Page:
Facts and Fallacies about Your Diet

For most people it is all too easy to put on weight and the most likely, reason is that you are eating too much of the wrong, sorts of food. Here are some of the common fallacies about fattening foods.


Grapefruit will burn body fat.


Grapefruit has been the main ingredient in several "miracle" reducing plans. It's a fine food, with relatively few calories and plenty of vitamin C, but it does not burn fat. Unfortunately, no such fat-burning food has yet been discovered.


Bananas are fattening.


Compared with an apple or an orange, a banana has more carbohydrates; yet the average banana has only 60 calories. A medium apple or orange has about 50 calories.


"Sugar-free" foods have fewer calories than those with sugar.


A product can claim to be made without sugar (sucrose) yet be loaded with other kinds of sweeteners that have about as many calories as sugar. Corn syrup, molasses and fructose are all high-calorie substitutes. When you buy something that says it has been made without sugar, check the list of ingredients and compare the calorie count with a similar product made with sugar.


Margarine has fewer calories than butter.


By law, both butter and margarine must have the same fat content of 80 per cent, so you end up with the same amount of calories (about 100 per tablespoon) for either butter or margarine. Diet margarines have about half as much fat and more water, and therefore fewer calories.


Foods like celery and apples have "negative calories" because of the energy needed to chew and digest them.


A calorie is a calorie, whether you're eating apples or strawberry shortcake. An average-size person burns only 0.3 additional calories per minute while eating.

That means a five-calorie stalk of celery would have to be chewed for 17 minutes to have no caloric value. You may have better things to do.


Using "non-dairy" cream substitutes or dessert toppings saves calories.

Fact: Sorry.

Non-dairy creams and toppings have more calories per tablespoon than milk itself, since most of them are made with coconut oil, which has the highest saturated-fat content of any vegetable oil.


All Fish is Low in Calories.


Fish vary widely in fat content. Generally, you can spot fattier fish in a flash-the darker the flesh, the higher the fat content and the more the calories. A fattier-fleshed fish is better suited to grilling or roasting because of the extra oil in it.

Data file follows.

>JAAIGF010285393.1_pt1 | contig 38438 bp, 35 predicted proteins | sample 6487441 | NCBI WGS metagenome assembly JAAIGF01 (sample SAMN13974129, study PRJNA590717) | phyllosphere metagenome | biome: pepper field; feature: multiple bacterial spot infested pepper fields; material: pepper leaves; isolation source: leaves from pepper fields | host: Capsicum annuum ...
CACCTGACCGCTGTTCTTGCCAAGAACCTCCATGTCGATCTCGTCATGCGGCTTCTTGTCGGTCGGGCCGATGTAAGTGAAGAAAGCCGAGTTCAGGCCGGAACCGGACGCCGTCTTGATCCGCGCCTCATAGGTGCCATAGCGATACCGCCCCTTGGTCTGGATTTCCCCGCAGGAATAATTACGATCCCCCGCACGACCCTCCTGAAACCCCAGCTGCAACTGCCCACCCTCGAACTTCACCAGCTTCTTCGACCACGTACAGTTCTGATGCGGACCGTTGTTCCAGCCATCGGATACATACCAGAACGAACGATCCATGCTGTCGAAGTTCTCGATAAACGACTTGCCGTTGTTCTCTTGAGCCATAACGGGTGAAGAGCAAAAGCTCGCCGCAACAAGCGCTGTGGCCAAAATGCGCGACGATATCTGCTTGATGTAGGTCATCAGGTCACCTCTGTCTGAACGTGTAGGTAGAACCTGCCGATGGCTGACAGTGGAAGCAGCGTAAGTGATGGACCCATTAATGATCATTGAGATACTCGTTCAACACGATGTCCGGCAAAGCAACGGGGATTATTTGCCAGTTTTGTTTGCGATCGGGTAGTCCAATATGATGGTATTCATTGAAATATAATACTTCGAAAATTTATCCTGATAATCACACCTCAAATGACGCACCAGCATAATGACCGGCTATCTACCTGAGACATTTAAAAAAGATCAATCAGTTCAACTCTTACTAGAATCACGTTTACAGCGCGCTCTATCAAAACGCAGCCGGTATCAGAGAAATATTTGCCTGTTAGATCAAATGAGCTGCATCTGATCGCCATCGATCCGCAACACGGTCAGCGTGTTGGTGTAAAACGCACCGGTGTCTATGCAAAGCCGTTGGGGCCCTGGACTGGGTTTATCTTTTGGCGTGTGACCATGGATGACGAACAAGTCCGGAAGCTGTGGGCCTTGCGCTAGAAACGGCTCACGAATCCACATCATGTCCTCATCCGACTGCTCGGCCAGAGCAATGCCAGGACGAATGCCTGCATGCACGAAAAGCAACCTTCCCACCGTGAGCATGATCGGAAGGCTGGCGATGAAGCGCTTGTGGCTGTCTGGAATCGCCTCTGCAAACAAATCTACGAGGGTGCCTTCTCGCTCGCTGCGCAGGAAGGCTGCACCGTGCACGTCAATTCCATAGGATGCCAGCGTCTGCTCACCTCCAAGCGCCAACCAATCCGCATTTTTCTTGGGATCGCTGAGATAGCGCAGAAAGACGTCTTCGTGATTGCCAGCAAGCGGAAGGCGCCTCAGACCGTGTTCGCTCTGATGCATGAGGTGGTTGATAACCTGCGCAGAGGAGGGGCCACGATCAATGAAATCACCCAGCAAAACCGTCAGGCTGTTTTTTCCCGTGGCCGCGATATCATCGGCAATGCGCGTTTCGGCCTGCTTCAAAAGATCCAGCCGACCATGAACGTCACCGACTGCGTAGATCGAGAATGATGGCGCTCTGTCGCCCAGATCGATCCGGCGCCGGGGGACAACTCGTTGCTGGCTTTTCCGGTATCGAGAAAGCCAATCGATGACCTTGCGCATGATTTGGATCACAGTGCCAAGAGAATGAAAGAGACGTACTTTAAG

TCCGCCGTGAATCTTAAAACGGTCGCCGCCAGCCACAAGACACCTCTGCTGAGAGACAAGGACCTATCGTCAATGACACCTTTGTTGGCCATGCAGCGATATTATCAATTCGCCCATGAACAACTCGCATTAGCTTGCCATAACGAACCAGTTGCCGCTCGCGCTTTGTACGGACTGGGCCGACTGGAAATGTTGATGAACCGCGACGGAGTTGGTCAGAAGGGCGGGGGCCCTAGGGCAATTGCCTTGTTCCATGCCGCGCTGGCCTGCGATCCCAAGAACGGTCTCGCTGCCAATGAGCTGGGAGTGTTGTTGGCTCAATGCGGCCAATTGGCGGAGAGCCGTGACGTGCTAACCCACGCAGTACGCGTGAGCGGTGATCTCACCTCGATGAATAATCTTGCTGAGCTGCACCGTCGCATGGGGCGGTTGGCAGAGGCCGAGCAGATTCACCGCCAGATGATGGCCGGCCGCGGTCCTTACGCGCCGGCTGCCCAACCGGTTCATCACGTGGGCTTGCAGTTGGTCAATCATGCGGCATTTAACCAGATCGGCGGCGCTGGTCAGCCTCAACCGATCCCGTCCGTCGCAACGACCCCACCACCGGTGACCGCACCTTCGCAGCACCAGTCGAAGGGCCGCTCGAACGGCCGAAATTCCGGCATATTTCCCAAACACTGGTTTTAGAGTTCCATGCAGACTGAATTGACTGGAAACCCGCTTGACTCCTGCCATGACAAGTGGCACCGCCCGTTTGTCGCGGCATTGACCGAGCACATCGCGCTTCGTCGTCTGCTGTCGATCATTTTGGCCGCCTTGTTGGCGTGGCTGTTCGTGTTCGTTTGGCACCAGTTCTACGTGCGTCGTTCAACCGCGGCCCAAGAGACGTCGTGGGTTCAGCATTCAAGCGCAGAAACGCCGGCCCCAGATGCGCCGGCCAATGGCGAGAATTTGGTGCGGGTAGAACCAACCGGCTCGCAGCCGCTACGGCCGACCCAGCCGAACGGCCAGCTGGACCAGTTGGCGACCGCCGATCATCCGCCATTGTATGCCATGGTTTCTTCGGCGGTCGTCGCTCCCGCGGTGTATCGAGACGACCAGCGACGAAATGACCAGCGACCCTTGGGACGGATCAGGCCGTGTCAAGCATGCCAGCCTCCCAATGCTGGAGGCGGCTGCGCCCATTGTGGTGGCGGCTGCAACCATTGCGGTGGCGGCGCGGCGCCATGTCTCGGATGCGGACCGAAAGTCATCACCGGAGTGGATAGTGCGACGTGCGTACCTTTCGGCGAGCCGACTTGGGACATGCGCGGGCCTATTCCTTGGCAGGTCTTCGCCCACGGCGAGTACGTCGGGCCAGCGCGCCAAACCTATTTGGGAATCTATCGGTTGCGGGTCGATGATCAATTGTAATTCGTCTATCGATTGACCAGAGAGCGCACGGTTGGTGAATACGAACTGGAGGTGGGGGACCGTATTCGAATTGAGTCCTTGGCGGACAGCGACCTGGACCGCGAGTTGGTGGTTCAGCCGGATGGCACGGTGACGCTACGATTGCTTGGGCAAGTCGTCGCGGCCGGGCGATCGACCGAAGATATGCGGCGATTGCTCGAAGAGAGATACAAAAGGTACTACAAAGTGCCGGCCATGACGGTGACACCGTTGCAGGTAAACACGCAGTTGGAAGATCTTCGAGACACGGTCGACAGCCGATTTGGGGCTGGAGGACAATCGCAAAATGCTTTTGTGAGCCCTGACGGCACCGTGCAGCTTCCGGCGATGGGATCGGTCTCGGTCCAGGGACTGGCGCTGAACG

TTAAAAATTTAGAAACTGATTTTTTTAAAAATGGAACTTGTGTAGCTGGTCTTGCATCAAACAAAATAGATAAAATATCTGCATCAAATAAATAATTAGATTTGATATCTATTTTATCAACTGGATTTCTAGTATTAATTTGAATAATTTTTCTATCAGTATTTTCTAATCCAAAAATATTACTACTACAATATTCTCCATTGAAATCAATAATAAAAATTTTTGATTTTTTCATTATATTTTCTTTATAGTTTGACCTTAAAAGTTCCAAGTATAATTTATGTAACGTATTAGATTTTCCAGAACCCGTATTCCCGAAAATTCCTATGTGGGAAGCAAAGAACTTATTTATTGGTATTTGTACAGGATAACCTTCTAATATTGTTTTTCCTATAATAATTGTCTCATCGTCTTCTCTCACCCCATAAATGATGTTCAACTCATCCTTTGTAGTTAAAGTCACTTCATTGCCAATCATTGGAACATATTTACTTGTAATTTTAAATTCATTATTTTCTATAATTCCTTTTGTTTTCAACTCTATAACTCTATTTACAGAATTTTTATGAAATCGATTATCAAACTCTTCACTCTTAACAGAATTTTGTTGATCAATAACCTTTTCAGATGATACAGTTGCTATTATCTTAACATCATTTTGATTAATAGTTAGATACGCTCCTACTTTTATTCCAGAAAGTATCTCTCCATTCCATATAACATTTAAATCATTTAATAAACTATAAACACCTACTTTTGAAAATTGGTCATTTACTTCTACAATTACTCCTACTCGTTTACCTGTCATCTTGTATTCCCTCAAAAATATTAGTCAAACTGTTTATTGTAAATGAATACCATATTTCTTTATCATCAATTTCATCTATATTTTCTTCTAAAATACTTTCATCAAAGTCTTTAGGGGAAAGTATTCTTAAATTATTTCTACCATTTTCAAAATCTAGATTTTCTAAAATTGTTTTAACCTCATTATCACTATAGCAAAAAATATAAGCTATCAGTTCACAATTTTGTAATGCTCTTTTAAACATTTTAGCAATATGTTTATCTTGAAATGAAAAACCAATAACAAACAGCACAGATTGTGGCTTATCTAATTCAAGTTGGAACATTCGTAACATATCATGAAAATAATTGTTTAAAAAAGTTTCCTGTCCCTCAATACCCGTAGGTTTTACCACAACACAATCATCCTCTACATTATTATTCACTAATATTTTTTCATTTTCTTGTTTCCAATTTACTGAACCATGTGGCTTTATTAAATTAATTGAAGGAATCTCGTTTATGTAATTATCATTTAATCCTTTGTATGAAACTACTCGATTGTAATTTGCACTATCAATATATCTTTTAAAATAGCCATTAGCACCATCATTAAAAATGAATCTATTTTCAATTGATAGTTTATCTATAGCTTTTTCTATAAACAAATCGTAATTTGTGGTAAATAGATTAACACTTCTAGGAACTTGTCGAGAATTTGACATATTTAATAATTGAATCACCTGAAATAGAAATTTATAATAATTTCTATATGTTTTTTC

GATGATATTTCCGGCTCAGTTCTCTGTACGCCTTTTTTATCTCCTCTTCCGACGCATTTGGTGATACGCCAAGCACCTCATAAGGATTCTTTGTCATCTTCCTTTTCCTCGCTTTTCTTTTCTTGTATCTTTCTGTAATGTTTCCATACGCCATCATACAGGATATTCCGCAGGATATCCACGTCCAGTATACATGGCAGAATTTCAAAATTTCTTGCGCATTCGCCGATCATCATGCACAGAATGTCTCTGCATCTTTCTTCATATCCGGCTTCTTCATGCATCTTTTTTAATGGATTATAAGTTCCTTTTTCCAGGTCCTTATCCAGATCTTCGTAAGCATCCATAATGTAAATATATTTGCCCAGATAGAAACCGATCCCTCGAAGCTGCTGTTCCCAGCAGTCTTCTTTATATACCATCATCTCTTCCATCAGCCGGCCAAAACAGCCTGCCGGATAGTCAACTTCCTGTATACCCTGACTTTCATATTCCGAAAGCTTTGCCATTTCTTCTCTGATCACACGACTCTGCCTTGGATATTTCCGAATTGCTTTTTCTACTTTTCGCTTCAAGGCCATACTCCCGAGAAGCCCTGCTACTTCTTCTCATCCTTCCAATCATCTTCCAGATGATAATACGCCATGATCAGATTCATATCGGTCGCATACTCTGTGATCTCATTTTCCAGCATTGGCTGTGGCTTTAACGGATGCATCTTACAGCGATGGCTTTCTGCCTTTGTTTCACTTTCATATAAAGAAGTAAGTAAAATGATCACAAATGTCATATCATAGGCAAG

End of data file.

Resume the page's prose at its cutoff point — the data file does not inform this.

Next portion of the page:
A leaner-fleshed fish is often cooked in oil or butter-which may bring the caloric count up to more than that of the same-sized serving of a fattier fish. Instead, grill, poach or steam it.


Meat from cheaper cuts of beef contains more fat.


Not at All.

It depends which part of the animal the meat comes from. Generally, the more expensive the cut, the more marbling--or fat-in the meat. When you're buying beef for the family, choose topside, rump or thick flank for roasting. They are usually leaner than rolled ribs, forerib or sirloin.


Your Stomach Shrinks as You Diet.


When you diet successfully, you get used to eating less food. Your stomach stays the same.

Here are some further food facts which you may find just as surprising. For example, did you know ...

Smaller turkeys and chickens are leaner than larger ones.

Tuna in brine has up to 161 fewer calories per 3.5-ounce serving than the oil-packed variety.

Dry-roasted peanuts-175 calories per ounce-have nearly the same amount of calories as peanuts cooked in oil.

If you use plain low-fat yoghurt instead of cream, you save about 275 calories in every eight fluid ounces.

At 61 calories a tablespoon, honey has more calories than sugar (46 calories a tablespoon).

A hot-dog roll has 108 calories, a hamburger bun, 89. A typical 1.75-ounce hot dog has 124 calories, a three-ounce burger has 140. You get more meat, fewer nitrites and about the same calories when you choose a small hamburger rather than a hot dog.

One ounce of cheese has 122 calories. If you thought that hard cheeses were a low-fat source of good protein, you're wrong. About 75 per cent of the calories are fat, and only 25 per cent are protein.

If you think you're saving calories by eating sorbet instead of ice-cream, you're not. You do get less fat in a sorbet, but you also get more sugar. A helping of sorbet equals 120-150 calories, about the same as a portion of vanilla ice-cream.

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